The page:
It’s important not to confuse what a chatbot is with technology it’s often found with. A chatbot doesn't understand written or spoken language. It will not learn who the person it’s chatting with is or their preferences. It’s not integrated into other systems. All these things are possible with chatbots but they all need extra work to put them in place.


Show me what ya got 



We have chatbots that help with professional support using question and answers. Let’s explore how else a chatbot could support corporate learning.

Skills gap analysis is the process of evaluating the skills of people in an organisation. You use it to find out where people's skills currently are and where they should be. Organisations are liable if they have employees that don't have the skills to do their job. The paperwork in doing a skills gap analysis in the traditional way is overwhelming. So they don’t happen as often as they should. From the employee's point of view, they are a tedious exercise too. But using a chatbot you could roll out the questions little by little. Then deliver feedback in the form of insight based on the previous batch of questions. This will actually create a positive feedback loop. People will want to give good answers because they are now interested in the results.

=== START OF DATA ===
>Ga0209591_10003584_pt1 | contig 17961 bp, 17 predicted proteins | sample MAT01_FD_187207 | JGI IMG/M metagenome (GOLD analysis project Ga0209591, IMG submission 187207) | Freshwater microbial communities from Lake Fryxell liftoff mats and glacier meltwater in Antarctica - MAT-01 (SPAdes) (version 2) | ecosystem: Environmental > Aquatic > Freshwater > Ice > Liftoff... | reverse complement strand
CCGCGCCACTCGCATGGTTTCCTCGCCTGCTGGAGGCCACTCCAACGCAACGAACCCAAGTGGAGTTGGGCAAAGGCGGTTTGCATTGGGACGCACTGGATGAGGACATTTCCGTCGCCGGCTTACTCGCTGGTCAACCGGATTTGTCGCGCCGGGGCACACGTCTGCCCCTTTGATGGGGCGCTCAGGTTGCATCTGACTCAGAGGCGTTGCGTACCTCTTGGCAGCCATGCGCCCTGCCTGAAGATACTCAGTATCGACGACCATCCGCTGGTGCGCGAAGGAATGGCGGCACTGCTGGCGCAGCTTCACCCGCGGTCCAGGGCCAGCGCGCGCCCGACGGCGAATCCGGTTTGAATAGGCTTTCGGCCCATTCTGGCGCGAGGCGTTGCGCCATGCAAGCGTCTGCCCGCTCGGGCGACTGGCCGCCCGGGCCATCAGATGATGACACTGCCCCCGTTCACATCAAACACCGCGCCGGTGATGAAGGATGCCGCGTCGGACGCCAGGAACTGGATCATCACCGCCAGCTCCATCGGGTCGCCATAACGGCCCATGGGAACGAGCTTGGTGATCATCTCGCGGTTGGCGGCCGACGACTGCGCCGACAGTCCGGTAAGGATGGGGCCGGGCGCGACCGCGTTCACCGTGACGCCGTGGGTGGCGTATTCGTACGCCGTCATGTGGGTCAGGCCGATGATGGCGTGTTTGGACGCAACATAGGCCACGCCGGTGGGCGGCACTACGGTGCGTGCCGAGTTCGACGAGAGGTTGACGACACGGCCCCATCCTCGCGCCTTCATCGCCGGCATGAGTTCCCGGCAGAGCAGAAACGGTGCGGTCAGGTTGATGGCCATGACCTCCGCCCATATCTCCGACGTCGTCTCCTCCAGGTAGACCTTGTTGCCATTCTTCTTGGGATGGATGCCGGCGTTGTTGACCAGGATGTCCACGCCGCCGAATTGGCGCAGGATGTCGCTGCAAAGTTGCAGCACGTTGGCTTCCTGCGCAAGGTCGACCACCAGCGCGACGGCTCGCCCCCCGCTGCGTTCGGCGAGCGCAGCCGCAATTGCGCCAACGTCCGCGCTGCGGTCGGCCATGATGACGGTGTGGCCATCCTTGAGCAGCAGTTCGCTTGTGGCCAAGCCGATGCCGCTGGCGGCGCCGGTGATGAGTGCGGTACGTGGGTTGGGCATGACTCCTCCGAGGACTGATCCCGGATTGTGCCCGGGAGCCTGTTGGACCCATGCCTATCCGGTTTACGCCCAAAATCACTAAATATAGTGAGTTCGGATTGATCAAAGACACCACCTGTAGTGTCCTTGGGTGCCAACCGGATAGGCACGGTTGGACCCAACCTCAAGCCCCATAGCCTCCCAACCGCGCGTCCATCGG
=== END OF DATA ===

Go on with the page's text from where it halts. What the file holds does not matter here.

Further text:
Bite-sized learning is text or video that teaches something in under 5 minutes, like how to protect a spreadsheet. It's become popular in corporate learning and can be delivered in the chat interface. Harvard Business Review has created something close to this using a Slack chatbot. Every weekday it picks a random article from a curated pool and sends a summary to you via chat. This is a great example of being proactive.

Many people find repetition helps them with learning. A chatbot can be helpful here too. Once someone has taken a course, have the chatbot ask them some quiz questions. Do this over a few weeks. Then look to see if anyone keeps getting the question wrong. If they are then the corporate learning department can step in and give those people a little extra help. You can also get feedback on how good the course was. Two tasks, one seamless interface.